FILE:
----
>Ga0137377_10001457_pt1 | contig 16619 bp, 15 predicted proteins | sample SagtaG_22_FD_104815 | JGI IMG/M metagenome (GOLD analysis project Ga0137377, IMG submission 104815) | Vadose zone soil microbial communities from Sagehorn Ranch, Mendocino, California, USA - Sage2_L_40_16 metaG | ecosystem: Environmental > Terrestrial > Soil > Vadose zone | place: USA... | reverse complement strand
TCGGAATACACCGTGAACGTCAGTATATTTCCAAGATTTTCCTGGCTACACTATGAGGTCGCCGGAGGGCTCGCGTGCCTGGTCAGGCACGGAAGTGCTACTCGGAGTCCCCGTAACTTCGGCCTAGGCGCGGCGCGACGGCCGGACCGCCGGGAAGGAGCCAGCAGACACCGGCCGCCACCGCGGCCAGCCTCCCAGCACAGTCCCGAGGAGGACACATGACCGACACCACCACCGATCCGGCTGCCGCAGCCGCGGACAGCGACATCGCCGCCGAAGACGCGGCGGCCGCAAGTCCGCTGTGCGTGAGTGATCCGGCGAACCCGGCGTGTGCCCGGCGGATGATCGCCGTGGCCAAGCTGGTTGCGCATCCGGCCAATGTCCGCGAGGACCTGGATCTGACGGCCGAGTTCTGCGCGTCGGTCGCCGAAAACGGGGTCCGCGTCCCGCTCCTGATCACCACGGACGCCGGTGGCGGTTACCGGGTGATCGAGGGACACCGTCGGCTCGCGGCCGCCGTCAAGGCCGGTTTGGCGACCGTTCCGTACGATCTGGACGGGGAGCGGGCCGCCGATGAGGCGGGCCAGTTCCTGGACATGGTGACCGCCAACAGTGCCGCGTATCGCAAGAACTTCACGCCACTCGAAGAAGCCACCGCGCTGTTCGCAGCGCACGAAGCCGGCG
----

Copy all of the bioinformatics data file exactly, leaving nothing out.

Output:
>Ga0137377_10001457_pt1 | contig 16619 bp, 15 predicted proteins | sample SagtaG_22_FD_104815 | JGI IMG/M metagenome (GOLD analysis project Ga0137377, IMG submission 104815) | Vadose zone soil microbial communities from Sagehorn Ranch, Mendocino, California, USA - Sage2_L_40_16 metaG | ecosystem: Environmental > Terrestrial > Soil > Vadose zone | place: USA... | reverse complement strand
TCGGAATACACCGTGAACGTCAGTATATTTCCAAGATTTTCCTGGCTACACTATGAGGTCGCCGGAGGGCTCGCGTGCCTGGTCAGGCACGGAAGTGCTACTCGGAGTCCCCGTAACTTCGGCCTAGGCGCGGCGCGACGGCCGGACCGCCGGGAAGGAGCCAGCAGACACCGGCCGCCACCGCGGCCAGCCTCCCAGCACAGTCCCGAGGAGGACACATGACCGACACCACCACCGATCCGGCTGCCGCAGCCGCGGACAGCGACATCGCCGCCGAAGACGCGGCGGCCGCAAGTCCGCTGTGCGTGAGTGATCCGGCGAACCCGGCGTGTGCCCGGCGGATGATCGCCGTGGCCAAGCTGGTTGCGCATCCGGCCAATGTCCGCGAGGACCTGGATCTGACGGCCGAGTTCTGCGCGTCGGTCGCCGAAAACGGGGTCCGCGTCCCGCTCCTGATCACCACGGACGCCGGTGGCGGTTACCGGGTGATCGAGGGACACCGTCGGCTCGCGGCCGCCGTCAAGGCCGGTTTGGCGACCGTTCCGTACGATCTGGACGGGGAGCGGGCCGCCGATGAGGCGGGCCAGTTCCTGGACATGGTGACCGCCAACAGTGCCGCGTATCGCAAGAACTTCACGCCACTCGAAGAAGCCACCGCGCTGTTCGCAGCGCACGAAGCCGGCG